The Inequality Within Cancer

I would like to thank the incredible Maggie Watts @maggiewatts for sharing her very moving and frustrating story, about the dreadful lack of inaction within the Pancreatic Cancer sector.

“Imagine you want a sparkly new outfit but the shop can offer you nothing more than relics from the seventies (yikes, bell bottoms and tie dye shirts)….Or you’re in the market for a new car and the salesman is trying to palm you off with a 50 year old rust bucket…. Or in the Apple store you can only find a mobile phone the size of a brick………

No-one wants to be stuck in a time warp but if you’re unfortunate enough to be diagnosed with pancreatic cancer, that’s exactly where you’ll be. Faced with survival rates that have barely improved since the seventies. Limited treatment options and, for the majority, a very poor prognosis. The reality is that for pancreatic cancer, nothing much has changed in 50+ years!

I was 44 years old before I knew this. So, in all of my lifetime, pancreatic cancer had seen no progress. I’d been fortunate that no-one close to me had been affected by cancer previously. So I wasn’t paying too much attention to the inequalities that existed. Actually, I had NO knowledge whatsoever that they even existed at all.

Of course I knew that cancer needed funds and for years I’d paid a monthly Direct Debit to a large cancer charity. Naively thinking that all cancers were treated equally and that I was supporting them all. But in 2008 when my husband received his diagnosis, I discovered that less than 1% of my donation had been going towards pancreatic cancer. I was soon to find out that pancreatic cancer had been neglected forever which meant that my husband wasn’t going to be alive for very much longer.

Maggie and Kev

Kev’s diagnosis was a shock. He was rarely ill but, for seven months he’d just not been right. As a result of going backwards and forwards to his GP, we were now sitting in a consulting room being told that his vague symptoms of back pain, a little weight loss and an upset stomach, (which the GP dismissed as being connected) was actually terminal cancer and his time left was very limited!

This was just too hard to comprehend. I wanted the best for Kev. I wanted treatment options, more time and certainly hope. We got none of these – they didn’t exist, we were in a pancreatic cancer time warp.

I left the hospital believing that if I Googled long and hard enough I’d find something and we’d get what we needed to give our family a chance of holding onto Kev. I’m sure Google was well and truly cheesed off with me over the next few days, as I asked it the same question in 1001 different ways. ‘Longest surviving inoperable pancreatic cancer patient’, ‘how can you survive for a long time with pancreatic cancer’, what is the best treatment option for pancreatic cancer to keep you alive’ ‘where can you go to get the best treatment for pancreatic cancer’ ‘who is the expert on pancreatic cancer’………………..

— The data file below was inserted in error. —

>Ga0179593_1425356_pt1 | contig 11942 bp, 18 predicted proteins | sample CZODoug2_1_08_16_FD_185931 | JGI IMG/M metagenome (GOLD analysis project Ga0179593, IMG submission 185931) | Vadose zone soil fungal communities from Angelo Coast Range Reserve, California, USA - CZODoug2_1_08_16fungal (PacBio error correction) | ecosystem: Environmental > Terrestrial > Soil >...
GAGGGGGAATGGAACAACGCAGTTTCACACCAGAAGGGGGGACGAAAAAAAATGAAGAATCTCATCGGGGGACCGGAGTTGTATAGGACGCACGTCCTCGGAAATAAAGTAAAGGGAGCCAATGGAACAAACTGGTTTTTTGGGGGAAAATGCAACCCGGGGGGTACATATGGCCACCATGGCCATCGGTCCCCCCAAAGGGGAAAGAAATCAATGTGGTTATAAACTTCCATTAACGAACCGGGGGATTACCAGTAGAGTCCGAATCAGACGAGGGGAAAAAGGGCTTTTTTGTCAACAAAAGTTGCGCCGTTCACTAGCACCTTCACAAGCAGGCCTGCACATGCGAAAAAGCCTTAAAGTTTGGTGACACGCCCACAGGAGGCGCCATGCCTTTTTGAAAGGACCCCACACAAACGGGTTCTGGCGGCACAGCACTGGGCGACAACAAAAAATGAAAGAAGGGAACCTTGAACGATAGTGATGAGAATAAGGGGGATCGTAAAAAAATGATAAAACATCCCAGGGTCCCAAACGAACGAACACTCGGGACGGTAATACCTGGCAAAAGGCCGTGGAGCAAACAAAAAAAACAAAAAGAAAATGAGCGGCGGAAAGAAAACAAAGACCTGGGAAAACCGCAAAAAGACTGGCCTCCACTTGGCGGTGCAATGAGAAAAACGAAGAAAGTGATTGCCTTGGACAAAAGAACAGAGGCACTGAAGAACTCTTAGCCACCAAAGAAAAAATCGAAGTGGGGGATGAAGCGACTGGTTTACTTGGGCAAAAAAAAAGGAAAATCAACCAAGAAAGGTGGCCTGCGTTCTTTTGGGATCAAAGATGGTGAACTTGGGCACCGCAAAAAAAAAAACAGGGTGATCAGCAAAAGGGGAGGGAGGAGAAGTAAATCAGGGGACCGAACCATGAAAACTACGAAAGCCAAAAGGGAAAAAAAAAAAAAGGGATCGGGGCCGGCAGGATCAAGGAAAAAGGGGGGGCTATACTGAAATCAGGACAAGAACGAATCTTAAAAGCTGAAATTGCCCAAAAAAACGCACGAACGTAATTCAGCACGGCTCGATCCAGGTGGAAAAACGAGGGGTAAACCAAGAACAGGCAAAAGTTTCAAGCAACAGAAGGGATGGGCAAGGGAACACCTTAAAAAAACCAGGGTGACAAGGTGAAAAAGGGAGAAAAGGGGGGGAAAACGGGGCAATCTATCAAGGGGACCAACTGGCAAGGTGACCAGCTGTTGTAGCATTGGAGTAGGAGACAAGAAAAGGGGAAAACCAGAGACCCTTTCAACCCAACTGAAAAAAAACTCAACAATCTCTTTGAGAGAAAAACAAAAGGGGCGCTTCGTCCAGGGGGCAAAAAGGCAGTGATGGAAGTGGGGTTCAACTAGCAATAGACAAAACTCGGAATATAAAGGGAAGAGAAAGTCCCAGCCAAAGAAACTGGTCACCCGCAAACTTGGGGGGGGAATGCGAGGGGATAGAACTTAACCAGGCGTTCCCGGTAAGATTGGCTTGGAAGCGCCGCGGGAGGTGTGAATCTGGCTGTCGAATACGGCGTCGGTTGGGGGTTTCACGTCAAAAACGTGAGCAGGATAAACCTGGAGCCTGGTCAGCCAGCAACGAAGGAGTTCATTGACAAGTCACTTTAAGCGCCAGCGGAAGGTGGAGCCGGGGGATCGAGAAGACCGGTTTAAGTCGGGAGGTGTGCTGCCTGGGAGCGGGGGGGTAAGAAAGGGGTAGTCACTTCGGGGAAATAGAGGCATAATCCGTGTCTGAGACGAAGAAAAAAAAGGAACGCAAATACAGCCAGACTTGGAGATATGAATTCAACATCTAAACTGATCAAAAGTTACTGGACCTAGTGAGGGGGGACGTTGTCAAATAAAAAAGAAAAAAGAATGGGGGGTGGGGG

As fired up and determined as I was to find a solution, it didn’t take long for the penny to drop. If you were going to get cancer, this was one of the worst. We really were in trouble! The following hours, days, weeks spent on Google kept leading me back to the same conclusion. Eventually I had to accept that there was very little good news to be found. Kev was determined to survive as long as possible. We’d been told between 12-18 months. He made it to 20, but the end came quickly, a few days before Christmas 2009.

Maggie and Kev

Now, 12 years on, I realise how ‘lucky’ we were to keep Kev for 20 months. I’ve since met people who lost loved ones within months or even weeks of diagnosis and I’m all too aware that if we hadn’t pushed the GP for a scan, that could have been us. In fact, 1 in 4 will die within a month of their pancreatic cancer diagnosis. In contrast 1 in 10 people will die on average if diagnosed with one of the 19 other common cancers – source – Pancreatic Cancer UK.

Without a doubt, pancreatic cancer has been neglected. In the last 12 years, I have seen a teeny bit of progress (research funding now c3%) but it’s nowhere near enough, we need so much more. The pandemic is predicted to set back all cancer research. There were already limited funds in the ‘pancreatic cancer research pot’ and I’m more concerned than ever now at the ability to see future progress if these funds are going to be further diminished.

Lack of research is only one part of the problem, the other being very little awareness around the symptoms. It’s down to the few small charities and people who’ve lost loved ones to try and highlight the symptoms. This is so important because early diagnosis could mean the difference between life and death.

I realise now that if I’d been symptom aware when Kev first started feeling ill, I may have pushed for him to visit a GP sooner. In turn he may have been diagnosed earlier and he may have been caught at an operable stage because his tumour was only just inoperable when he was diagnosed. We’ll never know if things could have been different, but I believe they possibly could.

I don’t know what the future holds for pancreatic cancer. I’m ever the optimist which is why my awareness campaign is called ‘Hope Is Contagious.’ Just because there hasn’t previously been hope, doesn’t mean it always has to be that way. I believe if we keep pushing for more then change will eventually come.

My suggestion, if you’re reading this, is perhaps you may want to take a moment to familiarise yourself with the symptoms of pancreatic cancer. None of us are immune, it can affect anyone at any age so it’s in everyone’s interests to be symptom aware.

I would also ask that if you see anything about pancreatic cancer on social media, please consider helping us by sharing it. The charities aren’t huge and the survivors are few (5yr survival rate – 7%), we need all of the help we can get to raise awareness further. A quick social media share of the symptoms could reach someone who needs to see them.